July 2015: Journal of the Louisiana State Medical Society: Official Organ of the Louisiana State Medical Society
José-Fernando Val-Bernal, Sandra Hermana
A uterine arteriovenous malformation (AVM) is an uncommon cause of uterine bleeding. Location of this lesion in the uterine cervix is exceptional. We report a case of a 34-year-old woman who presented with chronic menorrhagias and hypochromic anemia. A sonographic study revealed a 10-cm, fundal, intramural, uterine well-circumscribed mass that distorted the endometrial cavity. The patient underwent hysterectomy for a large uterine leiomyoma. The pathological study revealed an incidental AVM of the posterior half of the cervix measuring 5...
March 2016: Pathology, Research and Practice
Vinicius Adami Vayego Fornazari, Denis Szejnfeld, Julio Elito Júnior, Suzan Menasce Goldman
The advent of interventional radiology enabled remarkable advances in diagnosis and treatment of several situations in obstetrics and gynecology. In the field of obstetrics, these advances include temporary occlusion of the iliac arteries to the management of placenta accreta and/or prior, arteriovenous fistulas after embolization of uterine curettage and management of ectopic uterine and extra-uterine pregnancies. The non-tubal ectopic pregnancy, either cervical, abdominal, ovarian or in a cesarean scar, often represents major therapeutic challenge, especially when exists a desire to maintain fertility...
January 2015: Einstein
Philippe Soyer, Anthony Dohan, Raphael Dautry, Youcef Guerrache, Aude Ricbourg, Etienne Gayat, Mourad Boudiaf, Marc Sirol, Olivier Ledref
Postpartum hemorrhage (PPH) is a potentially life-threatening condition, which needs multidisciplinary management. Uterine atony represents up to 80 % of all causes of PPH. Transcatheter arterial embolization (TAE) has now a well-established role in the management of severe PPH. TAE allows stopping the bleeding in 90 % of women with severe PHH, obviating surgery. Pledgets of gelatin sponge as torpedoes are commonly used for safe TAE, and coils, glue, and microspheres have been primarily used in specific situations such as arterial rupture, pseudoaneurysm, and arteriovenous fistula...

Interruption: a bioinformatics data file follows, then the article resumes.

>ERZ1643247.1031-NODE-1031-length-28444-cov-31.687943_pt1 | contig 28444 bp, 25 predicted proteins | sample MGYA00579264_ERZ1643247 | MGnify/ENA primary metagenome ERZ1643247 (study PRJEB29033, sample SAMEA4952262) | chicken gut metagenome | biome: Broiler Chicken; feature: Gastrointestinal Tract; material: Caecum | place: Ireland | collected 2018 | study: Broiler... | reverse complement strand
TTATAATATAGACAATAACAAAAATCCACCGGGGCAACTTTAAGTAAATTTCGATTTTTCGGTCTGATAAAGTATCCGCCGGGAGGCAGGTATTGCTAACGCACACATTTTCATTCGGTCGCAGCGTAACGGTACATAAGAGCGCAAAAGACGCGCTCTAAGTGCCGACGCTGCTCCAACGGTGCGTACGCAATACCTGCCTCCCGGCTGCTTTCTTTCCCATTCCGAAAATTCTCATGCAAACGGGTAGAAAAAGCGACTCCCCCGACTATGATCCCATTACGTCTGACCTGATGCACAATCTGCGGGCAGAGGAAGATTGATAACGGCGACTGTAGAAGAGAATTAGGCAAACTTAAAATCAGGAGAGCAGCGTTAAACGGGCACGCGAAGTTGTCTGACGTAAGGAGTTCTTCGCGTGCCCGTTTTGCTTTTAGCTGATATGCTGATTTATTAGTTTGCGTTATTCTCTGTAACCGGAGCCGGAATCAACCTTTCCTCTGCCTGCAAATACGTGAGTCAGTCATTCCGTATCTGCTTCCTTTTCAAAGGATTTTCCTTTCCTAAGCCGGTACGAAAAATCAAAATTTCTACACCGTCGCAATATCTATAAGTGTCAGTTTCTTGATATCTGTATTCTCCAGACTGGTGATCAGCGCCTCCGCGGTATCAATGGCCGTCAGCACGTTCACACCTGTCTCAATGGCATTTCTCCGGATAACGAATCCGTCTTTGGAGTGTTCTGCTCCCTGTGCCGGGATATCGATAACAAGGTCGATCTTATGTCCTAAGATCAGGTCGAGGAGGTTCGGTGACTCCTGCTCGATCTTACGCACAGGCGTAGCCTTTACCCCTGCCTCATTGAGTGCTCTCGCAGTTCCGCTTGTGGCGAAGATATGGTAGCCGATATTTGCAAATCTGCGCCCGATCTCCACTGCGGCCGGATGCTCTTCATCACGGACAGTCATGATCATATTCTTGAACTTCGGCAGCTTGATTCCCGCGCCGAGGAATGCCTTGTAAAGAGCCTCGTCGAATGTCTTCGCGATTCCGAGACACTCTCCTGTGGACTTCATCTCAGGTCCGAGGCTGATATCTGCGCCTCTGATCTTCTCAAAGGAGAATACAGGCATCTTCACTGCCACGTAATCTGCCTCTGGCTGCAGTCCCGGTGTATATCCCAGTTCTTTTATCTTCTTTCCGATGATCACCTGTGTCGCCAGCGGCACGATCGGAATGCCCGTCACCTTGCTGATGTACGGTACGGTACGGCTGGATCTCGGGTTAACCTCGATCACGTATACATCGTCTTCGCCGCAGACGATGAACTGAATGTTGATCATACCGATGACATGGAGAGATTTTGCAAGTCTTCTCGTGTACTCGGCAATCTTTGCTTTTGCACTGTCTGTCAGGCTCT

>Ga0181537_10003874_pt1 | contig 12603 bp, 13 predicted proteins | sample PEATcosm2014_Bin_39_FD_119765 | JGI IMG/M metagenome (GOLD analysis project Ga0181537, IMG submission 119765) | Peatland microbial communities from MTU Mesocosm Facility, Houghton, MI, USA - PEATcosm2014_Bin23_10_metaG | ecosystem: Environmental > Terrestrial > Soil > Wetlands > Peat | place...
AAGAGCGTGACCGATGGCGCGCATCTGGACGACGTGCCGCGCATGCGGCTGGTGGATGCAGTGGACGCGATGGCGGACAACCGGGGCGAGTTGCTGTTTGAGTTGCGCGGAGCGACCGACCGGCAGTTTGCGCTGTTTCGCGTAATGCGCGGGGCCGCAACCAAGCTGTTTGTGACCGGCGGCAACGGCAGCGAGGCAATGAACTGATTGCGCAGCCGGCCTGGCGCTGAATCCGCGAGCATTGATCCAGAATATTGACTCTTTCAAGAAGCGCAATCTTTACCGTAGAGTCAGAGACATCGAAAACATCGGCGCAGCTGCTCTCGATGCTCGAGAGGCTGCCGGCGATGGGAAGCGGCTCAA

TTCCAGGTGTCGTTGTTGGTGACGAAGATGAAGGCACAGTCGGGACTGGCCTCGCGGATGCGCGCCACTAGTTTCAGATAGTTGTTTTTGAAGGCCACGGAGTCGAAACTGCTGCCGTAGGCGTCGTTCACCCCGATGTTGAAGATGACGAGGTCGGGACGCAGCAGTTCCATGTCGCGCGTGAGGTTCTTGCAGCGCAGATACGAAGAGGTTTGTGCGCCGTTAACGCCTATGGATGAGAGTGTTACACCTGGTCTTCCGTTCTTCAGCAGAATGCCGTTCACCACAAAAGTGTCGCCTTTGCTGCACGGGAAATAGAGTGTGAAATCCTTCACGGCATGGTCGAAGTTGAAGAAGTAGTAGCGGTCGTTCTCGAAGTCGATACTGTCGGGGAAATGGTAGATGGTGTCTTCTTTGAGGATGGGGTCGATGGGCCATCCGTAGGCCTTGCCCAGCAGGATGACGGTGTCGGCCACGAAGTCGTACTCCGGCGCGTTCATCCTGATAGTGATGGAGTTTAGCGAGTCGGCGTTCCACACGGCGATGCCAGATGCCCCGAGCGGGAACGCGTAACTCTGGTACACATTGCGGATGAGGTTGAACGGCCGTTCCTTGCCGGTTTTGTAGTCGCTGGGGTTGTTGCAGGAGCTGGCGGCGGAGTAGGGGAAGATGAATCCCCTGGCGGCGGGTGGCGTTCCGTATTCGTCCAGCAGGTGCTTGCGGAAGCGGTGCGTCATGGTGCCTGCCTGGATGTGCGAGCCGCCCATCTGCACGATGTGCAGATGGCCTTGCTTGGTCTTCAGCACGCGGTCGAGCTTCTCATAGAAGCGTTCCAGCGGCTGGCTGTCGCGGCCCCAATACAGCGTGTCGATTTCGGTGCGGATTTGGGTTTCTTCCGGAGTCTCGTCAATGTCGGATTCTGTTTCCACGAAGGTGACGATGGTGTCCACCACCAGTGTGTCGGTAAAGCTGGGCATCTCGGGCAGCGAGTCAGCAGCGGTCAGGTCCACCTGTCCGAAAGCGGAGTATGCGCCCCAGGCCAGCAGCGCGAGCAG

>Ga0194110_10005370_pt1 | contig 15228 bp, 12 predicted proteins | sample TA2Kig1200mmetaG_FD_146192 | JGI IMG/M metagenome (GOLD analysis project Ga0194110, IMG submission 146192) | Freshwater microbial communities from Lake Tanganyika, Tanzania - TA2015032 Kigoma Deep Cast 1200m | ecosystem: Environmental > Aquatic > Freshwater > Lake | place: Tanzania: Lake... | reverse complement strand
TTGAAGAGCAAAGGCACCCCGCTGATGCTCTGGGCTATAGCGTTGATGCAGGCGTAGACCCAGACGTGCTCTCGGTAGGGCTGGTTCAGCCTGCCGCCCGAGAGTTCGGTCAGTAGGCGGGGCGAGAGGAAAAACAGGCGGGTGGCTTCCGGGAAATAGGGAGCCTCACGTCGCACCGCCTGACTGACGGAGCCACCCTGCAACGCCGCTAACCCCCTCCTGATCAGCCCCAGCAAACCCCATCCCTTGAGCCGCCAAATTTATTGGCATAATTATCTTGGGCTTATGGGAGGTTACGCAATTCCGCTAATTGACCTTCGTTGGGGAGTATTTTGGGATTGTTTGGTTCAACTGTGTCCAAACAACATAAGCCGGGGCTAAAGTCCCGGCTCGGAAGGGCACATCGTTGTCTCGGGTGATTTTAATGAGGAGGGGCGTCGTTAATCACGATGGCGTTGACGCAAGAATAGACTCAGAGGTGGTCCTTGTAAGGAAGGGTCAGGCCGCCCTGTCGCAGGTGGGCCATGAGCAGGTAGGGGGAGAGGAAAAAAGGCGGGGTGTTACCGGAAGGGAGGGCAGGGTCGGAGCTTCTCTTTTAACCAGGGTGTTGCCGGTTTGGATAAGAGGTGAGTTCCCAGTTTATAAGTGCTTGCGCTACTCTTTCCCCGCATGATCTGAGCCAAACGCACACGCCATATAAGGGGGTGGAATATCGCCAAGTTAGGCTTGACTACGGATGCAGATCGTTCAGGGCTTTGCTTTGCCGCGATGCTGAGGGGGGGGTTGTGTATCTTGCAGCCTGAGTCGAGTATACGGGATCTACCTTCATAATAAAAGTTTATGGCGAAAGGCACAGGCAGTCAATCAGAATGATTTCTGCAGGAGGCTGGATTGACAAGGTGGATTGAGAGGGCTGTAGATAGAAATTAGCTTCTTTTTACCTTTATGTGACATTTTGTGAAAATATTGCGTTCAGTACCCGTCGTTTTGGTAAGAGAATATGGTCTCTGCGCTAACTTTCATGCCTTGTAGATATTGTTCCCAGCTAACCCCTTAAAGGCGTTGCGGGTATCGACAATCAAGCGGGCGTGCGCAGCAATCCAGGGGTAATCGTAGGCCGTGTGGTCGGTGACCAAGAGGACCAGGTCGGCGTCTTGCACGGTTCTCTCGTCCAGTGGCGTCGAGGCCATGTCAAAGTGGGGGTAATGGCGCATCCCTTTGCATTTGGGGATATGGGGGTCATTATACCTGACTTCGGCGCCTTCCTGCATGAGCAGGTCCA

October 2015: Cardiovascular and Interventional Radiology
Shakeel Ahmed, Syed Rehan Ali, Naila Nadeem, Muhammad Hamid
Vascular Ehlers-Danlos Syndrome (VEDS), previously called Ehlers-Danlos syndrome type-IV, is a heterogeneous group of heritable connective tissue disorders characterized by thin, translucent skin, easy bruising, arterial, intestinal, and/or uterine fragility. There is large vessel involvement that leads to arterial rupture often preceded by aneurysm, arteriovenous fistulae, or dissection. Noninvasive imaging studies such as CT angiography and MR angiography are preferred as diagnostic studies for this condition...
November 2014: Journal of the College of Physicians and Surgeons—Pakistan: JCPSP
C Y Akladios, N Sananes, A Gaudineau, E Boudier, B Langer
OBJECTIVES: To define secondary postpartum hemorrhage (HSPP), to discuss its main etiologies and suggest a proposal for its management. MATERIALS AND METHODS: Bibliographic research by crossing keywords: secondary postpartum hemorrhage, delayed postpartum hemorrhage, postpartum bleeding, placental remnant, placental and hysteroscopy. RESULTS: The HSPP (0.5 and 2%) is defined as bleeding occurring between 24hours and 6weeks after birth and requiring therapeutic action whatsoever (professional consensus)...
December 2014: Journal de Gynécologie, Obstétrique et Biologie de la Reproduction
Reiko Woodhams, Go Ogasawara, Kenichiro Ishida, Kaoru Fujii, Takuro Yamane, Hiroshi Nishimaki, Keiji Matsunaga, Yusuke Inoue
We present two cases of acquired uterine arterial venous malformation (AVM) which was diagnosed because of massive genital bleeding successfully treated with transcatheter arterial embolization (TAE), using N-butyl-2-cyanoacrylate (NBCA) under balloon occlusion. Balloon occlusion at the uterine artery was performed in both patients for diffuse distribution of NBCA in multiple feeding branches, as well as to the pseudoaneurysm, and for the prevention of NBCA reflux. In one of our patients, balloon occlusion of the draining vein was simultaneously performed to prevent NBCA migration through accompanying high-flow arteriovenous fistula (AVF)...
September 2014: Acta Radiologica Short Reports
Naoko Yamamoto, Kaori Koga, Masaaki Akahane, Osamu Wada-Hiraike, Tomoyuki Fujii, Yutaka Osuga
Arteriovenous fistula is any abnormal connection between an artery and a vein that bypasses the normal capillary bed and shunts arterial blood directly to the venous circulation. Uterine arteriovenous fistula (UAVF) is a potentially life-threatening condition by causing massive bleeding. This report describes a case of UAVF with massive hemorrhage. Prior to surgery, endovascular catheters for balloon occlusion were placed within bilateral uterine arteries. During surgery, the surgeon requested temporary balloon inflation for navigating and identifying inflow arteries...